Medial Epicondylitis / Golfer's Elbow
What is it?
Medial epicondylitis also known as Golfer's Elbow, is a condition where the tendon on the inside of the elbow becomes inflamed and painful. This tendon attaches the muscles of the forearm to the inner bony bump on the elbow (medial epicondyle).
Golfer's elbow most often occurs in the dominant arm. Pain along the inner side of the elbow (the side that touches your body) that may radiate down your forearm is common. Repetitive movements of the wrist and elbow usually make the pain worse. The forearm may be weak and it may be harder to participate in sports activities that require arm strength.
The repetitive motions of the wrist during golfing can cause injury to the inner tendon of the elbow leading to inflammation and pain. In addition to golf, golfer's elbow can be caused by throwing sports, being a musician, or being a painter.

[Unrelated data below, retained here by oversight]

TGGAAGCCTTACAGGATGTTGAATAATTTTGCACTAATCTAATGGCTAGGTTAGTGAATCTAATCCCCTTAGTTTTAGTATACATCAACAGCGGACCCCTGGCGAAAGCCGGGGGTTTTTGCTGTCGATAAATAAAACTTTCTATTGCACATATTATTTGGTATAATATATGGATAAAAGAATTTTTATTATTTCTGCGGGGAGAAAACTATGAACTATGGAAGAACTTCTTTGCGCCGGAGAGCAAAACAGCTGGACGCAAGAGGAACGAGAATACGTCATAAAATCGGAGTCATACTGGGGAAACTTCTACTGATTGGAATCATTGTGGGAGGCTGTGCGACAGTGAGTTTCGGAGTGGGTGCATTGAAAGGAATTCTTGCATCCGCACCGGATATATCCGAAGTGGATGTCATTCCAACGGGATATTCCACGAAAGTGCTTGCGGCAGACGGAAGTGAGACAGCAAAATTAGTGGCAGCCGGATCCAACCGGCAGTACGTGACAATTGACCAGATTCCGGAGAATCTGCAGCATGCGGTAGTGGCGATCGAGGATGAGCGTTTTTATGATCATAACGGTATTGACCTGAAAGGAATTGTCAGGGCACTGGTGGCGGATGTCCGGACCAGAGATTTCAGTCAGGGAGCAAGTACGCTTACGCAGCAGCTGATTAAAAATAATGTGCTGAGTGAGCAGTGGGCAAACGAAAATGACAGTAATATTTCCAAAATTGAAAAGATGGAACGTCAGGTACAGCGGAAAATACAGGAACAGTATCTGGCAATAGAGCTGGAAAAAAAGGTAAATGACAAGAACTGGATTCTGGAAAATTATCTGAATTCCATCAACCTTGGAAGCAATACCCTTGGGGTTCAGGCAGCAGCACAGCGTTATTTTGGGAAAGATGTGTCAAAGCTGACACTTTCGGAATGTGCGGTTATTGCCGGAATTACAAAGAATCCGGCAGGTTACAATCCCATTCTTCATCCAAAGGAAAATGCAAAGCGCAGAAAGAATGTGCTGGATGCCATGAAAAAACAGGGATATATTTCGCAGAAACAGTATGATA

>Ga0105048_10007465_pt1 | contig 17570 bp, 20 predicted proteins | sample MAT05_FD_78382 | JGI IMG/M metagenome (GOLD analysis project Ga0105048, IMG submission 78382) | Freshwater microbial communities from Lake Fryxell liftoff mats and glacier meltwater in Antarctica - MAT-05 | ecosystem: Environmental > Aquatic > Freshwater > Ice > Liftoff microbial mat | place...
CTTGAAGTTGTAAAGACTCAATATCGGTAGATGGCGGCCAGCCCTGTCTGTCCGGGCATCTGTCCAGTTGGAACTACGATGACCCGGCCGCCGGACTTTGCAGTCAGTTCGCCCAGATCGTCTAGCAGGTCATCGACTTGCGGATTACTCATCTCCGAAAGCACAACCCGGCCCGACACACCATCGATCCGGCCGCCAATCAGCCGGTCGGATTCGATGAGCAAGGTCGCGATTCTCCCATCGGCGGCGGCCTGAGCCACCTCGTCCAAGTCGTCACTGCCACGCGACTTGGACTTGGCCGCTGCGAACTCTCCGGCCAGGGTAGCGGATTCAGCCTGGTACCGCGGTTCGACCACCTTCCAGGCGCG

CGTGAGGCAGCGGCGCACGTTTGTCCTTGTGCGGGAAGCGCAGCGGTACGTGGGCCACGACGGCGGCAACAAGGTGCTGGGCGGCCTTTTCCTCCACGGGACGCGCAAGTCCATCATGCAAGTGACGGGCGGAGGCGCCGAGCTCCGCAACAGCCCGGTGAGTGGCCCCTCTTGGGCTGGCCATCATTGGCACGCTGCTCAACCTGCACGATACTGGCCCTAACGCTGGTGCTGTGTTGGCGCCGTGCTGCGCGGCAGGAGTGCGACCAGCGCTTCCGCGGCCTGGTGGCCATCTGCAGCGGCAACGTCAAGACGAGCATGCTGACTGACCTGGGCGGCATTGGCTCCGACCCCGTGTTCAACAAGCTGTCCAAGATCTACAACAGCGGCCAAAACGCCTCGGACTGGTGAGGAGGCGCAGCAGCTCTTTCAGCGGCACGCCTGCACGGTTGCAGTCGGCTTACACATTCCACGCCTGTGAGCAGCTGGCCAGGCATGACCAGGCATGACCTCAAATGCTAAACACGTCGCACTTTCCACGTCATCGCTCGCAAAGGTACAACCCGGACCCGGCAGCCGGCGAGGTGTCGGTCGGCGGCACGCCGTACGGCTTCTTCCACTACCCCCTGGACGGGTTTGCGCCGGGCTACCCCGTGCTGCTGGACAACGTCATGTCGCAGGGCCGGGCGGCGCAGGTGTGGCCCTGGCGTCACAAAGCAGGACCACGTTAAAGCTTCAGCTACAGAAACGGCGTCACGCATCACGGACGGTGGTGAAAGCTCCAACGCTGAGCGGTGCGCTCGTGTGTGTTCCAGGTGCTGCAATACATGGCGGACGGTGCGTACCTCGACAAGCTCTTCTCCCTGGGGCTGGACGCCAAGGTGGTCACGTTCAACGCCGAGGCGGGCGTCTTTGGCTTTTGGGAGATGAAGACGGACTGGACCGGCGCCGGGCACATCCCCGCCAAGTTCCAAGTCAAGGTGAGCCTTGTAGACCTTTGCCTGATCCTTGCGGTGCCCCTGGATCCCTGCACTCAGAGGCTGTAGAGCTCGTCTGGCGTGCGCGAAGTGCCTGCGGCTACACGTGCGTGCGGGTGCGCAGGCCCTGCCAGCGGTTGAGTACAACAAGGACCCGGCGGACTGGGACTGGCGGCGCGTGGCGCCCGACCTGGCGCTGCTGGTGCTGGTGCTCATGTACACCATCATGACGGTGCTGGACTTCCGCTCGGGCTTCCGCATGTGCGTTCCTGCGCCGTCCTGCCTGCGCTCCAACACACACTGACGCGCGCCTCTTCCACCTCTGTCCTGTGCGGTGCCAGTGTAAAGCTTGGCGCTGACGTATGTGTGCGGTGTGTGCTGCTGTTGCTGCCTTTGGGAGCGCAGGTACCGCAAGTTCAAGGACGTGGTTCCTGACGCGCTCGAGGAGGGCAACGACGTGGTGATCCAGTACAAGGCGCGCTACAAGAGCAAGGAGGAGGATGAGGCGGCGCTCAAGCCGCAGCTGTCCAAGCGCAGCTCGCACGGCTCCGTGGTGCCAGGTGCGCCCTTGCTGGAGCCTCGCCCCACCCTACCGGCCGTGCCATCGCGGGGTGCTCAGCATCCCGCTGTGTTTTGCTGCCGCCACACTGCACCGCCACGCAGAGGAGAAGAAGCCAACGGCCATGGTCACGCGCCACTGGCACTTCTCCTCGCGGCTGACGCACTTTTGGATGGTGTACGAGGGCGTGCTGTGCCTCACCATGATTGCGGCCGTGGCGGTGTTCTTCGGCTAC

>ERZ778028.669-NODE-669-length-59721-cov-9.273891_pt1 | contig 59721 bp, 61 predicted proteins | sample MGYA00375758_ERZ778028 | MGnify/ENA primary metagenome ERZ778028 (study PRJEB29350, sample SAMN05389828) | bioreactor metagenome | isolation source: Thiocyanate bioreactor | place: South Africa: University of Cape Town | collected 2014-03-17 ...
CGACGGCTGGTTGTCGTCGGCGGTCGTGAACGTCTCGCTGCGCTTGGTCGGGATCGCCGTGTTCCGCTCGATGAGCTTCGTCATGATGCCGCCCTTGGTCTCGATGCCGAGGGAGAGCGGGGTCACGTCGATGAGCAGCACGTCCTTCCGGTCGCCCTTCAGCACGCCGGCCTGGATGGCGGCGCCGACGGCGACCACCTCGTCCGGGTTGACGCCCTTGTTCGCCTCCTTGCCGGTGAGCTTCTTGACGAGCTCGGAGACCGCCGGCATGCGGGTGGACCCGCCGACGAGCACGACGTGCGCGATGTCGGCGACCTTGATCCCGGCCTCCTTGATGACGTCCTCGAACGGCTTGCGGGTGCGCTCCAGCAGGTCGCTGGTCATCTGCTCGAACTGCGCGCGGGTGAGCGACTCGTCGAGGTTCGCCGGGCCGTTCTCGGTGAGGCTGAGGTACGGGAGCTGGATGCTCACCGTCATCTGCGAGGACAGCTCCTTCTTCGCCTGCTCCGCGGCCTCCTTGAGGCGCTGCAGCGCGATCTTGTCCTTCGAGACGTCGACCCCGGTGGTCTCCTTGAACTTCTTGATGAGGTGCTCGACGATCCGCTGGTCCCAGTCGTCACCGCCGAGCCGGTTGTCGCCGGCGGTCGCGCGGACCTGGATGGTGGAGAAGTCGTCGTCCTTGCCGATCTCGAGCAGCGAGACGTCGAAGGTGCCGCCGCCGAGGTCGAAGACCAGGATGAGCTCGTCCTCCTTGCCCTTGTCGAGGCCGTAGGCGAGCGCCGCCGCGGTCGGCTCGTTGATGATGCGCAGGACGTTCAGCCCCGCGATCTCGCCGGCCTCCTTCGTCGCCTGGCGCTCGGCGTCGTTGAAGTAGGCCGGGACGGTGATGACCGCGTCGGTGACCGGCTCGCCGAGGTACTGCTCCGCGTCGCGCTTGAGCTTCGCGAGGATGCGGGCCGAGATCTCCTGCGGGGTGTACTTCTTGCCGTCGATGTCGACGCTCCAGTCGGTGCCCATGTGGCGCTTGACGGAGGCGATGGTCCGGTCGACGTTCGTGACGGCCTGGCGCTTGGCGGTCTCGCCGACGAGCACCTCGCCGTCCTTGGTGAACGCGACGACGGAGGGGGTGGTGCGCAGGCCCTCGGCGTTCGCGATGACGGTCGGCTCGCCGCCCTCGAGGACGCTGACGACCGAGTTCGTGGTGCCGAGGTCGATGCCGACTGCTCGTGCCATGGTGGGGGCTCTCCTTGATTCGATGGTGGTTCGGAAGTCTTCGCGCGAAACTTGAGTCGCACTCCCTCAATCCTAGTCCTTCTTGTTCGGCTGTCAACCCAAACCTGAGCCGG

Stretching and icing are the ideal forms of treatment. Treatment can include rest from work and sports or a change in the technique used during work and sports. Our specialist may prescribe a tennis elbow strap. Pain relievers can be used to lessen symptoms and reduce inflammation. Injections into the tendon are generally not used unless the pain persists after other treatments. In more advanced cases where conservative care has not eliminated the pain, surgical intervention may be required.
Returning to Sport or Activity
The goal for treating golfer's elbow is a pain-free return to the sport or activity. It is sometimes possible to continue with work or sports during treatment if activities that aggravate the injury are avoided. When it is not possible to continue work or sports, treatment including rest, ice, and physical therapy is used to stop the symptoms of Golfer's elbow. Most people respond well to treatment and can begin a slow progression back into work or sports as soon as the pain is gone.